Woman and Man lay their souls bare in ‘The Kiss’

Two people meet at a clearing in the woods, and after a while, drop their guards and pretenses in “The Kiss.”

Translated by Paul Evans from “De Kus” by Ger Thijs, the Dutch play features universal moments, and Upstream Theater entrusts this journey to the intrepid Eric Dean White and Lisa Tejero, who represent the disparate fire and ice personalities.

The no-names Woman and Man reveal intimate details of their lives and discover things about themselves. Over the course of two acts, they argue, wallow and lay their souls bare.

The Man, supposedly a stand-up comic, is staying nearby, and the Woman, a retired pharmacy owner, is on her way to a doctor’s appointment about a breast cancer diagnosis.

The guy is more of an irascible, bitter sort, who doesn’t seem to have a filter. With his flippant way, it’s apparent he has shouldered more than his share of disappointments in life. In a carefully nuanced performance, White captivates. His character has a wider range of emotions to display.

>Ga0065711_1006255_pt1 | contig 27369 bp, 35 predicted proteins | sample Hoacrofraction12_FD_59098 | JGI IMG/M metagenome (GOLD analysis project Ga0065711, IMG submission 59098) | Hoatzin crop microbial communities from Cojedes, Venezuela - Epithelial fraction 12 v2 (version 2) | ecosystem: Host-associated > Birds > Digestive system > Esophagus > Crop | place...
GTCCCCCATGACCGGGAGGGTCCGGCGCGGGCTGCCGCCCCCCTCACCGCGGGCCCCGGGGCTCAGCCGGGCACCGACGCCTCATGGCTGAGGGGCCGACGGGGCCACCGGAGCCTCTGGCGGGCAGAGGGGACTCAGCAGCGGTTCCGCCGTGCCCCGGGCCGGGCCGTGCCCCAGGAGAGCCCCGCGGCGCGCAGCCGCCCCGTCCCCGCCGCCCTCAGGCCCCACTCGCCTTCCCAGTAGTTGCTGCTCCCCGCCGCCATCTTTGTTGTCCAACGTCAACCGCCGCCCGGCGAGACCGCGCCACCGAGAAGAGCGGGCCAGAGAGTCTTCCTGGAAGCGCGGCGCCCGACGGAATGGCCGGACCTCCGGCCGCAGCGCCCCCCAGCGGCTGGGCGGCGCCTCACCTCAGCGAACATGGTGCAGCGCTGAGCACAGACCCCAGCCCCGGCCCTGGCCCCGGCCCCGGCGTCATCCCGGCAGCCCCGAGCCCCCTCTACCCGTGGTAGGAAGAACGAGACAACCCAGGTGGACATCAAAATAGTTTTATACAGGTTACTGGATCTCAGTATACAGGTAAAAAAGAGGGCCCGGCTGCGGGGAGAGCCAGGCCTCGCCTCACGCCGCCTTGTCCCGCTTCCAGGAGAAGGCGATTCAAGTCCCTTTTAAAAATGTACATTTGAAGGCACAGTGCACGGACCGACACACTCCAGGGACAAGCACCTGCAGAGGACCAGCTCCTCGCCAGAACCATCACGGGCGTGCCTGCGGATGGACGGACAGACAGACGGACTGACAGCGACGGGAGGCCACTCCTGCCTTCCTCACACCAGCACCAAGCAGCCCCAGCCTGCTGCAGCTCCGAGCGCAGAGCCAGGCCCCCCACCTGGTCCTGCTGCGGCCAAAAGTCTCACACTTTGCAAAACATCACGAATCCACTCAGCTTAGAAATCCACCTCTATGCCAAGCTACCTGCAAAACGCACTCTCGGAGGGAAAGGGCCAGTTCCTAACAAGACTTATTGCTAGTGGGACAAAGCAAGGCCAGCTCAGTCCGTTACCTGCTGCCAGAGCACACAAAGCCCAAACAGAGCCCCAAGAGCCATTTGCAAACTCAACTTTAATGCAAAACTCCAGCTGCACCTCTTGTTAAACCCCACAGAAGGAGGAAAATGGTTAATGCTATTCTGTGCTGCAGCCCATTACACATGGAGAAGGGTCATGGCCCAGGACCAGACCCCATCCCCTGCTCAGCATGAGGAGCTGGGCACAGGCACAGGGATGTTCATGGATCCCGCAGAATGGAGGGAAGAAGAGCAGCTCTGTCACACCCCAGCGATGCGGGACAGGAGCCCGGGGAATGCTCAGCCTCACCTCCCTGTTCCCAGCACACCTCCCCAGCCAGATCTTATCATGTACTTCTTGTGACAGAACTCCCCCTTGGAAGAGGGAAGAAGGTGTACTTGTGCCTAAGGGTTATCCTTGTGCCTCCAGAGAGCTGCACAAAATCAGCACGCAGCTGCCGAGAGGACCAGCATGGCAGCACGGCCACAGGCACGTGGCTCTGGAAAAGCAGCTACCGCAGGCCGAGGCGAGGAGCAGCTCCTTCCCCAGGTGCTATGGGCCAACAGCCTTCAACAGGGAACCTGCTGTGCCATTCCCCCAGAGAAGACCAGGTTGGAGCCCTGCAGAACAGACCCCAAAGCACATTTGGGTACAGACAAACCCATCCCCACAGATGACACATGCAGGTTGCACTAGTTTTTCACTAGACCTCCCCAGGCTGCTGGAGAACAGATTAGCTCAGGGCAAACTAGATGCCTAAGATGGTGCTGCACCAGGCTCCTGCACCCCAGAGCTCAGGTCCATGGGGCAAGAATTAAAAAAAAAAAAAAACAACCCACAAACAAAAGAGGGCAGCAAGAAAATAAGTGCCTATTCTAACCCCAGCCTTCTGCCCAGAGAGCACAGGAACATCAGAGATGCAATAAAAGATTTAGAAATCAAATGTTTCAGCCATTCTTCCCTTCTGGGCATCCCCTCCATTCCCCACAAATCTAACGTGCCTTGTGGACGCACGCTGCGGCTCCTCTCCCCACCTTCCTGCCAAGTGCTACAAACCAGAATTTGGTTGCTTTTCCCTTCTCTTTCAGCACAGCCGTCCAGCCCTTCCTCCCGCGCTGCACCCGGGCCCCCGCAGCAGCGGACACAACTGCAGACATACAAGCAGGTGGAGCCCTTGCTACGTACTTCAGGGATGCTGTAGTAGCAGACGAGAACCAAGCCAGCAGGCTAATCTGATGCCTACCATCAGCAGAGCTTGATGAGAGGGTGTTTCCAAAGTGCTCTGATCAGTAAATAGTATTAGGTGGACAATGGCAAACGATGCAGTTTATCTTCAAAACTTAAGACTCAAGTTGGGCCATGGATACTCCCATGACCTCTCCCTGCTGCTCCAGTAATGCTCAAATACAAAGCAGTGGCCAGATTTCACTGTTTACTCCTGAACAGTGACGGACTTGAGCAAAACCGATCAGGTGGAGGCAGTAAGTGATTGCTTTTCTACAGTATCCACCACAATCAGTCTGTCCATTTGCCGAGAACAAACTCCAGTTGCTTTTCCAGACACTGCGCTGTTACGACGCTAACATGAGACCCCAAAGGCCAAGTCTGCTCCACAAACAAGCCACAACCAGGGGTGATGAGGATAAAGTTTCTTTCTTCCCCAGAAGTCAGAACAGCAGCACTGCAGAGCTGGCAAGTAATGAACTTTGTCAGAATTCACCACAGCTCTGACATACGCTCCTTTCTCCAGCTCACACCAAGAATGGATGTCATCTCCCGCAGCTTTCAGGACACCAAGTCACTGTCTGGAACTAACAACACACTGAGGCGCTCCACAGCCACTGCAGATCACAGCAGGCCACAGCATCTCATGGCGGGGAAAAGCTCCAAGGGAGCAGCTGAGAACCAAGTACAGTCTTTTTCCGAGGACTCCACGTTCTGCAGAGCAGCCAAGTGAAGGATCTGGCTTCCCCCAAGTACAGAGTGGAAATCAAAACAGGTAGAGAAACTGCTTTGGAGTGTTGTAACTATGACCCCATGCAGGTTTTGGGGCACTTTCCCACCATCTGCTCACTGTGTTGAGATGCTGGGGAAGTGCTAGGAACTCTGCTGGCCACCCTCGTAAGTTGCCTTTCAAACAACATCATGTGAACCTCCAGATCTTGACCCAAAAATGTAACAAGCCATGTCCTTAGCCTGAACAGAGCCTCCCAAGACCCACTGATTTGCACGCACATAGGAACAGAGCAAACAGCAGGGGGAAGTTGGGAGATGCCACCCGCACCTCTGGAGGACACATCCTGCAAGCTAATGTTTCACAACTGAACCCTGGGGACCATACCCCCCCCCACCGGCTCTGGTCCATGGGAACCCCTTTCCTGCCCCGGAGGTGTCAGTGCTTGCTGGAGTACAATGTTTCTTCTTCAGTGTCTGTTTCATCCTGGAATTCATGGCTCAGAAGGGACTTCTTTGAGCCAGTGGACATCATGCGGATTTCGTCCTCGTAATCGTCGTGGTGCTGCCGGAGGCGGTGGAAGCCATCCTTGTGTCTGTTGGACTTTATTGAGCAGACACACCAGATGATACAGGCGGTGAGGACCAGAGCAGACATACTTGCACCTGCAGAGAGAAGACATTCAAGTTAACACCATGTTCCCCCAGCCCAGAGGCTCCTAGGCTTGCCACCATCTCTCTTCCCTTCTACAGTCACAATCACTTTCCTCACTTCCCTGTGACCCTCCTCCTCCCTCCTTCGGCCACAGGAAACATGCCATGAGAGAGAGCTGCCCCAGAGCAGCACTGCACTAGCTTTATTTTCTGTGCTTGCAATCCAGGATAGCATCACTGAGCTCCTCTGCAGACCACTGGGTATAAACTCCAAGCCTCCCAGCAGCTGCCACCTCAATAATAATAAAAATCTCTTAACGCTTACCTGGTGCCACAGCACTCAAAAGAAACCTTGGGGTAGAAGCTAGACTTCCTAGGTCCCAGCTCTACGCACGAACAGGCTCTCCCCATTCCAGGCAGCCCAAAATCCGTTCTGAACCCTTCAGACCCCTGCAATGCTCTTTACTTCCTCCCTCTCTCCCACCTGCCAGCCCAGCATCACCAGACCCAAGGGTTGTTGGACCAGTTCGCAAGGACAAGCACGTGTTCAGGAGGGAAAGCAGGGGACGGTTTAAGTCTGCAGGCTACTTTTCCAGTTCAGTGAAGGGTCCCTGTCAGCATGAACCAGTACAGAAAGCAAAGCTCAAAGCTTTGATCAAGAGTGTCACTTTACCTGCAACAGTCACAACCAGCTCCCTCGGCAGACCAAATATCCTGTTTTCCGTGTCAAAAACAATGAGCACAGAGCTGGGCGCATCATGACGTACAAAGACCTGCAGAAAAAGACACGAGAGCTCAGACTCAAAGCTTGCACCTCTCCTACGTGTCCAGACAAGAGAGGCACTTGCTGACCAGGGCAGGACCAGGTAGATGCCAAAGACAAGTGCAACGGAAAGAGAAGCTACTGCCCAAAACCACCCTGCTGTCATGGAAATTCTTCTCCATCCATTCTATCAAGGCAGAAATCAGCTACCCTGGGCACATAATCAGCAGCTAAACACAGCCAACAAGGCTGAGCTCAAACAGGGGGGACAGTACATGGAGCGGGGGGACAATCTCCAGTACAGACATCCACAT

The Woman is on the opposite end of the spectrum. She’s a little chilly and aloof, but there is a melancholy about her. She carries herself like an affluent wife. Tejero’s body language expertly reveals her emotions, and when she thaws out, conveys vulnerability well.

Director Kenn McLaughlin noted that it’s good to journey off into the unknown, and sometimes that’s how we find our best selves, and sometimes we are guided by forces and feelings we might not understand.

As moods and tensions shift, McLaughlin’s direction keeps the pair moving. The attractive autumnal scenic design by Michael Heil allows for simulation of walking to other destinations, and Tony Anselmo’s lighting design effectively enhances the stage at the Kranzberg Arts Center.

Upstream Theater is known for both new works and reworking classics, and the opening of their 11th season features this intriguing U.S. premiere, set in Holland.

However, the play itself could have been tightened considerably, perhaps only one act? The second act is more interesting than the first.

But White and Tejero make it compelling theater in English.

“The Kiss”

Who: Upstream Theatre

When: Oct. 18, 22-25

Where: Kranzberg Arts Center

Tickets: www.upstreamtheater.org; 314-863-4999